Daily, the just man sings: I was assailed so as to fall but I did not fall because the Lord upheld me. But even when he falls he will not be cast headlong, for the Lord is the support of his hand; that is, when he sins he will not be condemned because he has Jesus as his advocate. Although he falls seven times a day, seven times he rises again. He does not take pleasure in lying where he falls and wallowing in the mire, but rising speedily he shakes off the dust and washes away the dirt by making satisfaction. It is through this that he becomes just; when he opens his mouth, he is always the accuser of himself, mindful of God’s advice which bids him, Tell your iniquities in order to be justified. So it comes about that while he judges himself and gives God satisfaction of himself, even in his guilt he obtains an advocate whom he feared as his just judge.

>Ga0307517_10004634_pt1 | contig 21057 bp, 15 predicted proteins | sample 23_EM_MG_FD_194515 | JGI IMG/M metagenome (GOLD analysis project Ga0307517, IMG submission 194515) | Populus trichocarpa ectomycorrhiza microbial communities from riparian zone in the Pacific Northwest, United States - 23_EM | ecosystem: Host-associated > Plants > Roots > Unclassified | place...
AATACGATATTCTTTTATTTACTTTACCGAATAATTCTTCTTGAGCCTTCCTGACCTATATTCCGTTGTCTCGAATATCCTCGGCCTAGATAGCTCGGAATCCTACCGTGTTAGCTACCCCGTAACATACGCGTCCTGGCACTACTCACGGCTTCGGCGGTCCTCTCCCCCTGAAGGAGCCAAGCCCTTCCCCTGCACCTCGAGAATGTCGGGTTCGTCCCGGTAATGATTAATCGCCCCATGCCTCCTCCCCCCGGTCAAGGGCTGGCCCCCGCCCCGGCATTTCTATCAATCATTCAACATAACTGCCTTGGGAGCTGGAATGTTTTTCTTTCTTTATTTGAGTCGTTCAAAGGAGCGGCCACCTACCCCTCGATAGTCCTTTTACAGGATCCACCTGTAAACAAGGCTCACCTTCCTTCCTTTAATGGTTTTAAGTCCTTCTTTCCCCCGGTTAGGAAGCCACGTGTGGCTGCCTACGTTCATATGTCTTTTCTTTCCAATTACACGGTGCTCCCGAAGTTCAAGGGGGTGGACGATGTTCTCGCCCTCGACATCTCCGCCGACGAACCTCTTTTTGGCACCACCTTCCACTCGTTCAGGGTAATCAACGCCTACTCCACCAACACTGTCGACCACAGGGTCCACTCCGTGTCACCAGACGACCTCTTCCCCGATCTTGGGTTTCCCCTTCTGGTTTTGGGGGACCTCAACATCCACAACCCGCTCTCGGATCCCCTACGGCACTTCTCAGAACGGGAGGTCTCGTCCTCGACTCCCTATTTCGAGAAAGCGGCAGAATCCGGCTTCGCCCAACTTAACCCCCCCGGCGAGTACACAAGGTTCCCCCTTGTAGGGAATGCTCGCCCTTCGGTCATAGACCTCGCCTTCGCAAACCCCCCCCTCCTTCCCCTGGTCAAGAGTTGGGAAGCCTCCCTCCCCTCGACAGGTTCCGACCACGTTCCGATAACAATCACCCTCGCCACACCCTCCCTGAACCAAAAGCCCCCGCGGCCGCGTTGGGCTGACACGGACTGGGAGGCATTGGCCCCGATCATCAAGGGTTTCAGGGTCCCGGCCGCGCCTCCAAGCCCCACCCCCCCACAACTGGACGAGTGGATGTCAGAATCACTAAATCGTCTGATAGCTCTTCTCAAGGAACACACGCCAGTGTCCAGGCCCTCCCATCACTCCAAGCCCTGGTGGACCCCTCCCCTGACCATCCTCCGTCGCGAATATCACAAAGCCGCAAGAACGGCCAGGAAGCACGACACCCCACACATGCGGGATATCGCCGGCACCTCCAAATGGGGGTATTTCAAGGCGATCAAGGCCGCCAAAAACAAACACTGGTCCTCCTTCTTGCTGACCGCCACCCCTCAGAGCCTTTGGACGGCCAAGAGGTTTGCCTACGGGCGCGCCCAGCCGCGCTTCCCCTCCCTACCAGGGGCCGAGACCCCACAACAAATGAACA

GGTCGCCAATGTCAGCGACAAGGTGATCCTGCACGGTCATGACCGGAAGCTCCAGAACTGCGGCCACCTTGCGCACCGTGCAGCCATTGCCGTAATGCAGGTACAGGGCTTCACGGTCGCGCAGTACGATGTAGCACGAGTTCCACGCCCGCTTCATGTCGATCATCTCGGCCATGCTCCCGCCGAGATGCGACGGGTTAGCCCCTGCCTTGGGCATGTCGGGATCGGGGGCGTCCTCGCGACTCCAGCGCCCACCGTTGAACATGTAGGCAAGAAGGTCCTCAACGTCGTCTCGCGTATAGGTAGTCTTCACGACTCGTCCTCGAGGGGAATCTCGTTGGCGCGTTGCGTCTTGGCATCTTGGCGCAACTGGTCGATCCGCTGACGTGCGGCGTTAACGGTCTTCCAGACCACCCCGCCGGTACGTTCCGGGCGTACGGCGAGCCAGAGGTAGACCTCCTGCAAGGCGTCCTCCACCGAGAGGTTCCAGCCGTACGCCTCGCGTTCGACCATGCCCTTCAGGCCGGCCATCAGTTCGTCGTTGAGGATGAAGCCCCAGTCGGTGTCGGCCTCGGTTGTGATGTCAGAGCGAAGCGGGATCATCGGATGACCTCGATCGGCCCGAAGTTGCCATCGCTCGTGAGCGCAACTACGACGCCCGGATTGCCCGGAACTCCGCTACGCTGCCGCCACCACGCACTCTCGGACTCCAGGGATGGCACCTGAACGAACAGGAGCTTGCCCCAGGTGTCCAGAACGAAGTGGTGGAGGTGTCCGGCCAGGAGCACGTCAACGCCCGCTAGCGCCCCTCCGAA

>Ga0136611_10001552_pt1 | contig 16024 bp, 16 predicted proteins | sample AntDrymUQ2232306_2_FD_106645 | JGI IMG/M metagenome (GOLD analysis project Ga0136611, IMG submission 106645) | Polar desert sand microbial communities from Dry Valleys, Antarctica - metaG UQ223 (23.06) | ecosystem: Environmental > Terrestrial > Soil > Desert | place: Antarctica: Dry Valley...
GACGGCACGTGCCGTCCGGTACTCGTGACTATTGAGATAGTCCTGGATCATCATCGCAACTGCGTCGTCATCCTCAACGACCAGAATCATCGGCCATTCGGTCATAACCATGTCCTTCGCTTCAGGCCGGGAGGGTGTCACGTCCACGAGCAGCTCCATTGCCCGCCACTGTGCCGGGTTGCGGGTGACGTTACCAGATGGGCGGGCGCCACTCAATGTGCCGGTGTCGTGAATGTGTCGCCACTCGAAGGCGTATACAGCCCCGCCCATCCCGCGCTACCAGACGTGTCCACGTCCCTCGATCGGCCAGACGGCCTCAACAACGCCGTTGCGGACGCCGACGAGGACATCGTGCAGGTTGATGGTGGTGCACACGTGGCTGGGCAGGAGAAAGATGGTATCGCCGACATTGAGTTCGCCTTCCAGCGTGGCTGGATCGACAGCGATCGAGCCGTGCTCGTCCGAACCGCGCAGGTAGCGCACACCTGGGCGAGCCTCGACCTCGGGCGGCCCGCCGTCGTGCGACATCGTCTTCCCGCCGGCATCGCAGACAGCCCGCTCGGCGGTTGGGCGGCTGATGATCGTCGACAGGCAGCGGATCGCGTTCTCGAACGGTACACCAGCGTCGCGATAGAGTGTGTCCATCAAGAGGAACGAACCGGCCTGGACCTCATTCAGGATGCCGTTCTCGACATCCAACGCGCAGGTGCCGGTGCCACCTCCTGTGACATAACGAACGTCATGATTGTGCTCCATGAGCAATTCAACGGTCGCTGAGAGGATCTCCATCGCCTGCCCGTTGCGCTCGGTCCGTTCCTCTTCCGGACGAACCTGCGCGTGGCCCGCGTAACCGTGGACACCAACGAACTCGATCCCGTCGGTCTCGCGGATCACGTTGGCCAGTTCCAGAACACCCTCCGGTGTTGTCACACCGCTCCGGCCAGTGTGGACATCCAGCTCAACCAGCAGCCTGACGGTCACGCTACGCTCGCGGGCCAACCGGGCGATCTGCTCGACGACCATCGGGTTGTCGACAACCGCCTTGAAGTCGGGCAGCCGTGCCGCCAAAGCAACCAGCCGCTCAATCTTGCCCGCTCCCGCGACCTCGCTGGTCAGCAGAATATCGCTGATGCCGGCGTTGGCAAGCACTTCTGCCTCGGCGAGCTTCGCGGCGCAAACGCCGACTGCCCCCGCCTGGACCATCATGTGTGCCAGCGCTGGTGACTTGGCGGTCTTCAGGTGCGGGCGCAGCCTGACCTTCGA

For the Lord is just and loves justice; he, who will judge in justice in due time, cannot uphold or protect unjust causes. And yet he, who threatens to come as judge of those who proudly presume on their justice, promises to be the advocate of those who humbly confess their sins. With him, in whose sight no one shall be justified, we cannot in any way justify our cause better than by accusing and punishing ourselves and thus transfer his justice to ourselves and play the part of the just against the guilty.
Guerric of Igny, Liturgical Sermons, Book 1, Sermon 20: the First Sermon for Lent